As much as I like skimming Goodreads to get an idea of whether a book is or isn’t for me, this one proved how subjective that is. If I’d only considered Goodreads reviews I would’ve skipped it entirely as it’s fairly low rated. I’m not even sure why, aside from people complaining they can’t follow it (dual narratives aren’t always beloved, and certain books just don’t work on audio), or that Grace was twice-divorced so doesn’t deserve the author’s hero worship (UGH). It won the Edgar for Best Fact Crime of 2018 and got the Kirkus star so seemed worth a shot, and I’m so glad I read it. It’s a fantastic example of narrative biography and narrative nonfiction in general, and an incredibly compelling, page-turning read, but one that should be read slowly to better absorb it all. It’s worth it. 4.5/5

Mrs. Sherlock Holmes:
The True Story of New York City’s Greatest Female Detective and the 1917 Missing Girl Case That Captivated a Nation

by Brad Ricca
published 2017 by St. Martin’s Press

Amazon / Book Depository

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27 thoughts on “Narrative Biography of a Trailblazing Lawyer Turned Detective, Almost Lost to History

  1. Have never heard of this and normally I would pass on it, but you have given it such a great write up I am sold! Am also astounded by your work rate, every time I drop by there is a new review, which is just marvellous!

    Liked by 1 person

    1. Oh thank you! And here I thought I posted much less than others. I set myself the goal of 3x a week, I thought any more than that and I would burn out, I don’t know how others are so prolific! I really loved this one, it wove in so much interesting history and all the work this one woman did was just incredible. I loved learning about it.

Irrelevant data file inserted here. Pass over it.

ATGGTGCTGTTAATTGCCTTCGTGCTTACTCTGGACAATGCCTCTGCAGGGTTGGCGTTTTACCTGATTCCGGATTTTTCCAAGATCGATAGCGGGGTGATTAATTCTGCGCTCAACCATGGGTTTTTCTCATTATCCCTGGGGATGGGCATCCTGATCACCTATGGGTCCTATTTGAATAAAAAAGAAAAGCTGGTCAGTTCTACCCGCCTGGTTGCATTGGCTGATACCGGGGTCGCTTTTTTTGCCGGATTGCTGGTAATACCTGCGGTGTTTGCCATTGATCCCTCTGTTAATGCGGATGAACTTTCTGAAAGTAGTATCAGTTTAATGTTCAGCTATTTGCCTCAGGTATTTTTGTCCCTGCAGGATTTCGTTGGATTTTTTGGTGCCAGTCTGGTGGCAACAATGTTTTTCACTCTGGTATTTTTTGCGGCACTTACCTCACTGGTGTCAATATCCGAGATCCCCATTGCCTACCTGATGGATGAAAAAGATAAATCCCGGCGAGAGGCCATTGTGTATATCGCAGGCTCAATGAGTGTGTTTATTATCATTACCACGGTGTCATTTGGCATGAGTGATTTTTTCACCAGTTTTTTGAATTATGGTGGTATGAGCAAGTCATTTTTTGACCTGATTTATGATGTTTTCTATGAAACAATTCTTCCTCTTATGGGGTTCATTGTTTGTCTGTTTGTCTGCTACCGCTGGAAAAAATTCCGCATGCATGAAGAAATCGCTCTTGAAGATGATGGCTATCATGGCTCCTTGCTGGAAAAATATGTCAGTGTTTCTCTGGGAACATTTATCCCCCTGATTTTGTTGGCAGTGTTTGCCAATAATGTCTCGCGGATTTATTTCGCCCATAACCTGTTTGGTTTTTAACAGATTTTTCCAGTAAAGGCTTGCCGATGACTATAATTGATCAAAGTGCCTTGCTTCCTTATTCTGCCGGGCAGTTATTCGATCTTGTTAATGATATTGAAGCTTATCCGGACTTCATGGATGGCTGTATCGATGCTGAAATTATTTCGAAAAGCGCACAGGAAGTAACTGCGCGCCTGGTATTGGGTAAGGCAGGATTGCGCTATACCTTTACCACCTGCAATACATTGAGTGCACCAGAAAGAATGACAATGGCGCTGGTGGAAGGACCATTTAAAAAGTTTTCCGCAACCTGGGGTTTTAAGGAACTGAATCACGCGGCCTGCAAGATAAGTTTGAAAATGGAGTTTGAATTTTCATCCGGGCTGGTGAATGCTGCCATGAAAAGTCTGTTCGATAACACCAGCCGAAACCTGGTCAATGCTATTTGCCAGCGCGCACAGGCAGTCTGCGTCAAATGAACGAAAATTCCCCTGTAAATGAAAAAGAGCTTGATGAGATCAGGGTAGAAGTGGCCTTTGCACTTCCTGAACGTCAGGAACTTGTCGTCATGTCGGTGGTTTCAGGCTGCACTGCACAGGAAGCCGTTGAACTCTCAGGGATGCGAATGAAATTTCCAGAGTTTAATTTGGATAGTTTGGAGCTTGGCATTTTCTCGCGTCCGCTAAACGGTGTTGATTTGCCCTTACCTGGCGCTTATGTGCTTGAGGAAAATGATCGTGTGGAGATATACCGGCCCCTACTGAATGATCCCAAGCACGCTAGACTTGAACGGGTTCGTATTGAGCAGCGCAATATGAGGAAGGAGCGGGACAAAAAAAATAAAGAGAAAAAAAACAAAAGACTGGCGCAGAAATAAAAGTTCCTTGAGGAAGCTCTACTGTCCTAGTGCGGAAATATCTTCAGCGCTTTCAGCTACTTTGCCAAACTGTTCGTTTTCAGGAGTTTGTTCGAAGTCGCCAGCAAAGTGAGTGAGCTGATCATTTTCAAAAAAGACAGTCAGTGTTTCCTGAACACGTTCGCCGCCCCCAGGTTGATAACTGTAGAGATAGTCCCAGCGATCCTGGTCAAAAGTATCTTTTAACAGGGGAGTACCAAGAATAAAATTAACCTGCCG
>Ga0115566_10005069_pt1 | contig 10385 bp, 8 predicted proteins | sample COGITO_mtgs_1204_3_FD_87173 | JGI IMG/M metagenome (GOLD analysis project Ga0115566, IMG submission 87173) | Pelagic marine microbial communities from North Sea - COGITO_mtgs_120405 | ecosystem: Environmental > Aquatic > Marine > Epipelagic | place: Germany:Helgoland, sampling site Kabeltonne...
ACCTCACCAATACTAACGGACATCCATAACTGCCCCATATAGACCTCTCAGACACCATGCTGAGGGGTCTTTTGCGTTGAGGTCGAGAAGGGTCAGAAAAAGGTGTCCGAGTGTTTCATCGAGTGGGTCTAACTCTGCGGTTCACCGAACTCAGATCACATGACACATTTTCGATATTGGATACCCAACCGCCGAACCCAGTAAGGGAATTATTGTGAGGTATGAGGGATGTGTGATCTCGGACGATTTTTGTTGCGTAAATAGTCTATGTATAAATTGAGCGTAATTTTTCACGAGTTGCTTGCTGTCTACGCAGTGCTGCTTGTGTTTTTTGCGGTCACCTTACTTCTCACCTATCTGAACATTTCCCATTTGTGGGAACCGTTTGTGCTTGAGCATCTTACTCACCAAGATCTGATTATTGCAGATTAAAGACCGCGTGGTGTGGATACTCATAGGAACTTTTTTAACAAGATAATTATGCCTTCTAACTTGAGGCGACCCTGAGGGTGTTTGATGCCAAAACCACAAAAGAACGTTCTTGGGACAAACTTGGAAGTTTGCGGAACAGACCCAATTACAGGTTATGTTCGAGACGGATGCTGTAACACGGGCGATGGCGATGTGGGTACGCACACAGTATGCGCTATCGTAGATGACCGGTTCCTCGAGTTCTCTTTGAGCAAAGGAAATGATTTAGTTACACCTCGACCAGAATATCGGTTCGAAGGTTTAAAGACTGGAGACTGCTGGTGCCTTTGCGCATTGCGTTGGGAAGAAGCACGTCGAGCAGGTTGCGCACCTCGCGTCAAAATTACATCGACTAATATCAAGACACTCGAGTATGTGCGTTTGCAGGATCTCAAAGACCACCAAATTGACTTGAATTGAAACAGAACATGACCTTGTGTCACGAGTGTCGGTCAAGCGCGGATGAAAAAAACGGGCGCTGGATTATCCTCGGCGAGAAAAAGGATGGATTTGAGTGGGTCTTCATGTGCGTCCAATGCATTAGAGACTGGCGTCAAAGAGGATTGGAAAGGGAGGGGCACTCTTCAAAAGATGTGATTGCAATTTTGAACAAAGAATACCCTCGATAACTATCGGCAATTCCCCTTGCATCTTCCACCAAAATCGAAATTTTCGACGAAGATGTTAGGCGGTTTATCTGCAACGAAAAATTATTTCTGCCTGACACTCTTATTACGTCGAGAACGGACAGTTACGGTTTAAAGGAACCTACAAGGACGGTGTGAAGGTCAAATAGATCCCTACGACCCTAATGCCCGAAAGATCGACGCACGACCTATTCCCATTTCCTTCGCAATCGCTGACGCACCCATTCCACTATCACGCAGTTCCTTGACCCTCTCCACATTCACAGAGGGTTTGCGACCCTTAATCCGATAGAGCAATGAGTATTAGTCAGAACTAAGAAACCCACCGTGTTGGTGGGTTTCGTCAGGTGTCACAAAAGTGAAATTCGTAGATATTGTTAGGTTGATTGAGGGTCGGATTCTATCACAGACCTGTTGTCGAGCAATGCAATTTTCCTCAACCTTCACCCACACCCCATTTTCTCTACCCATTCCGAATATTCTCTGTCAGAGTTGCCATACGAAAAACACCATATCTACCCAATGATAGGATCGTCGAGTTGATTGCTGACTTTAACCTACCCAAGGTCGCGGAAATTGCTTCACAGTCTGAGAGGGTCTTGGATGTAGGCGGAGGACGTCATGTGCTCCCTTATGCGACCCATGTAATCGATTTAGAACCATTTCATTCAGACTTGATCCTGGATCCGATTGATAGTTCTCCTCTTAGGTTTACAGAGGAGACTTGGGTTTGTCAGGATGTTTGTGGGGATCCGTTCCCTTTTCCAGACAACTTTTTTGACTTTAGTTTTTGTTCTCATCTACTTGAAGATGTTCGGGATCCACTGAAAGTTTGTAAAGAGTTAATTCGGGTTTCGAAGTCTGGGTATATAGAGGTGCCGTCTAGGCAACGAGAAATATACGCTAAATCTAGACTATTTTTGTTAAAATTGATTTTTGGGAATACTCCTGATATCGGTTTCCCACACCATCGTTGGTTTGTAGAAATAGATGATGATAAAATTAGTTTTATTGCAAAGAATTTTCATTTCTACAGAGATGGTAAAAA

Liked by 2 people

    1. Haha I’m sorry for that! Mine does too every time you share your nonfiction picks! This was one was really good though, I promise. One of those you think you’re just going to read a little of and I spent a weekend on the couch with it, it was so absorbing.

      Liked by 1 person

      1. I remember you told me that! It’s been so long since I bought fiction that I hadn’t really noticed. I also love secondhand books and buy them on Amazon all the time, which keeps costs lower for me in addition to the library, but I know not everyone is crazy about secondhand. Do you subscribe to all the ebook deal newsletters already? Those really help too, and some little bell is ringing in my brain that this one might’ve been one such deal before. I subscribe to the ones through BookBub, Riffle Books, Early Bird Books – those will save you some serious money!

        I’m excited to hear your thoughts on Heartland! I thought she was a great storyteller and it’s very thought-provoking.